Big names. Big think. Big action?

By , Staff writer of The Christian Science Monitor

Imagine cold-war combatants like former US Secretary of State George Schultz, National Security Adviser Zbigniew Brzezinski and leader of the Soviet Union Mikhail Gorbachev holding hands and being serenaded by a pop singer strumming a hymn to world oneness.

Imagine a kind of New Age United Nations without the bureaucracy and protocols.

Imagine a place where Queen Noor of Jordan, primatologist Jane Goodall, political activist Jesse Jackson and industrialist David Rockefeller Jr. can sit and chat about an enormous range of ideas and interests.

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Imagine no further. What can fairly be called the mother of all conferences is, or has been, host to all of the above, and more.

The State of the World Forum is about to convene for the fifth year, yet this gathering is so broad in scope and so star-studded it continues to defy neat description.

But from a small Victorian home converted from military to civilian use, practically beneath the shadow of the Golden Gate Bridge, the Forum springs forth annually to "envision and create a sustainable and compassionate civilization."

A few years ago you could have called it the Big Think. But chided by critics for being little more than a high-octane gabfest, the Forum is increasingly about Big Action, too.

The Forum's roots lie in the hope and disorder that followed the cold war. Mikhail Gorbachev, out of work but not out of ideas, started a foundation after leaving office in 1991, which eventually became the Forum.

Though Gorbachev has receded into the background, the Forum's reputation has continued to grow, drawing an extraordinary range of social, religious, political, and academic leaders together each year.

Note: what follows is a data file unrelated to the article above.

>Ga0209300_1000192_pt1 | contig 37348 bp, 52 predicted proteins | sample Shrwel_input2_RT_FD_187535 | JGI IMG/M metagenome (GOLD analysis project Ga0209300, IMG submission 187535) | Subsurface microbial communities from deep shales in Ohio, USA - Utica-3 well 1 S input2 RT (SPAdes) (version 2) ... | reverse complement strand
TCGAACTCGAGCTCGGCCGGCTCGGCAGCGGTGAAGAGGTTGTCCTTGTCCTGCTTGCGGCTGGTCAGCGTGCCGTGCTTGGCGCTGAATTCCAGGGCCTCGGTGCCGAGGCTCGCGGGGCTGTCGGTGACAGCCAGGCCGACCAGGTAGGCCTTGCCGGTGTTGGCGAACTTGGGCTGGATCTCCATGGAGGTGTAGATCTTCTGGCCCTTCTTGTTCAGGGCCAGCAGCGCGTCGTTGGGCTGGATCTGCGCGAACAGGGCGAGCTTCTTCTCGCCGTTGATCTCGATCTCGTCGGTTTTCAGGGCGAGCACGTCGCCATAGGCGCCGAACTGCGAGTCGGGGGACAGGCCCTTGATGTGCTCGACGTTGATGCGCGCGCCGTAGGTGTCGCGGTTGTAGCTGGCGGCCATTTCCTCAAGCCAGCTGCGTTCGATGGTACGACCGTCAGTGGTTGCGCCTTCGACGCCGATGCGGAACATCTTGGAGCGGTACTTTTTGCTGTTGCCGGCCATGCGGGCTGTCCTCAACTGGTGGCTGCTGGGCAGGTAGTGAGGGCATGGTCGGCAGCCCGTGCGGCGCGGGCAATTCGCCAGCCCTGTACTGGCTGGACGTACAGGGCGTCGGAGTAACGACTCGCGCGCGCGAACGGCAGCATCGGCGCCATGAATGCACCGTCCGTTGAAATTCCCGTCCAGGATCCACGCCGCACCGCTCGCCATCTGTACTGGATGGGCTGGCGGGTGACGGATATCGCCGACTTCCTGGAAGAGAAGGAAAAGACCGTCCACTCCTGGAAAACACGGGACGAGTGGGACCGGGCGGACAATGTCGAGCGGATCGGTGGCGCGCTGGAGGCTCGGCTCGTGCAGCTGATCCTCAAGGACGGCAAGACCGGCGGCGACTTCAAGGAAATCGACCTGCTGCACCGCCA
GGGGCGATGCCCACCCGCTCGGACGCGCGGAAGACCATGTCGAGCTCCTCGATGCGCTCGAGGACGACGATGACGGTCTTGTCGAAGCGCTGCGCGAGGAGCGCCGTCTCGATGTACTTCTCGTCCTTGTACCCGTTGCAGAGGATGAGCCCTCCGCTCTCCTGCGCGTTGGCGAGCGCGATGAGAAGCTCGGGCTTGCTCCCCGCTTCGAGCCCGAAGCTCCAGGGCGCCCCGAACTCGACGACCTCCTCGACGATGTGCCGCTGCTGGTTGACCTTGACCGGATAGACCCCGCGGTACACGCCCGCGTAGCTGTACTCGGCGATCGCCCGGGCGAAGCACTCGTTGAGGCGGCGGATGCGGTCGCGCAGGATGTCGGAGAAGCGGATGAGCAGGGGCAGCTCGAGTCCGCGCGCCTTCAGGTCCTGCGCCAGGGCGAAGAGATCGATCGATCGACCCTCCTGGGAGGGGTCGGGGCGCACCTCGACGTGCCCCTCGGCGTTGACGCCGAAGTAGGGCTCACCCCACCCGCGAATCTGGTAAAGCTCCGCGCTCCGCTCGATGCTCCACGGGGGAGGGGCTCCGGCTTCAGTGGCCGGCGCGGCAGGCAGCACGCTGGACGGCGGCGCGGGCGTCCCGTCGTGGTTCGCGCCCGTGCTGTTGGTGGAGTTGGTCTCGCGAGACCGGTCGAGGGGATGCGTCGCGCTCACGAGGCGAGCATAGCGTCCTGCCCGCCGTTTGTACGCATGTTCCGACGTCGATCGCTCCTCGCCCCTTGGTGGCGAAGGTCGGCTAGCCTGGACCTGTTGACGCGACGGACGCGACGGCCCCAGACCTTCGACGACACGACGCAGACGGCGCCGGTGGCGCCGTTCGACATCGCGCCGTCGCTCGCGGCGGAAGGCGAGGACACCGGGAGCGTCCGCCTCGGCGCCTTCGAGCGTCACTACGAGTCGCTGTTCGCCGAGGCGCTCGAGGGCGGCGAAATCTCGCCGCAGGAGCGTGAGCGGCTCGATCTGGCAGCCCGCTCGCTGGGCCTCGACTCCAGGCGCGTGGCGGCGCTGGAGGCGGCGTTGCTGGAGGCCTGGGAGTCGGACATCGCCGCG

Its stature is now such that in 2000, it'll convene in New York alongside the special millennium heads-of-state assembly of the United Nations. The Forum will complement the UN session with its own gathering of civic and grass-roots leaders for a global "town hall" meeting with the UN's heads of state.

Distinctive elements

The Forum is distinctive for three reasons: its diversity, its focus on developing and listening to youth leaders around the world, and its unabashed incorporation of the spiritual side of world affairs.

"We put questions of spirit on a par with politics and economics," says Forum president James Garrison.

The six-day conference beginning Oct. 1 will include a speech about capitalism and compassion, a dialogue about 21st-century learning, a session on the philosophical implications of quantum physics, and a discussion of the "crisis of spirit and the search for meaning."

Each day will begin with a meditation session, and the first day's plenary session will be held in San Francisco's Grace Cathedral.

Although it all sounds a bit left of center, Mr. Garrison says the Forum is decidedly non-ideological. Indeed, its alumni cover the spectrum, from former President George Bush and British Prime Minister Margaret Thatcher to media-mogul and philanthropist Ted Turner and poet David Whyte.

It's an eclectic group to be sure, and Garrison admits the debates are often heated.

But the idea is to build programs and influence by creating a network of leaders that cuts across disciplines, ideologies, and geographic boundaries, and to construct concrete programs out of the dialogue.

Ongoing initiatives include the global youth leadership effort, a program to eliminate nuclear weapons, another to ease conflicts and promote coexistence, and one headed by Jane Goodall to identify and spread practices that promote early childhood development.

While the Forum is placing new emphasis on action, Garrison makes no apologies about the importance of the mind-bending discussions.

Time of transition

As he sees it, the world is in the middle of an enormous change from the rigidity and certainty of the cold war to something else, and from an era of industrialization to a technology and information-driven economy.

Sprinkle in a lot of soul-searching about what it all means and you have a time of transition when "questions are a lot more important than answers," says Garrison.

While the Forum is not open to the public, it arranges for parts of its sessions to be broadcast or accessible through other means.

Former US senator from California, Alan Cranston, is leading the Forum's program to eliminate nuclear weapons, and he describes the Forum per se as a "transforming event for many."

Indeed, Garrison recalls one of the Forum gatherings when the late singer John Denver performed and asked the audience to take hands. George Schultz, Zbigniew Brzezinski, and Mikhail Gorbachev joined the chain.

"It was quite a sight," recalls Garrison.

(c) Copyright 1999. The Christian Science Publishing Society

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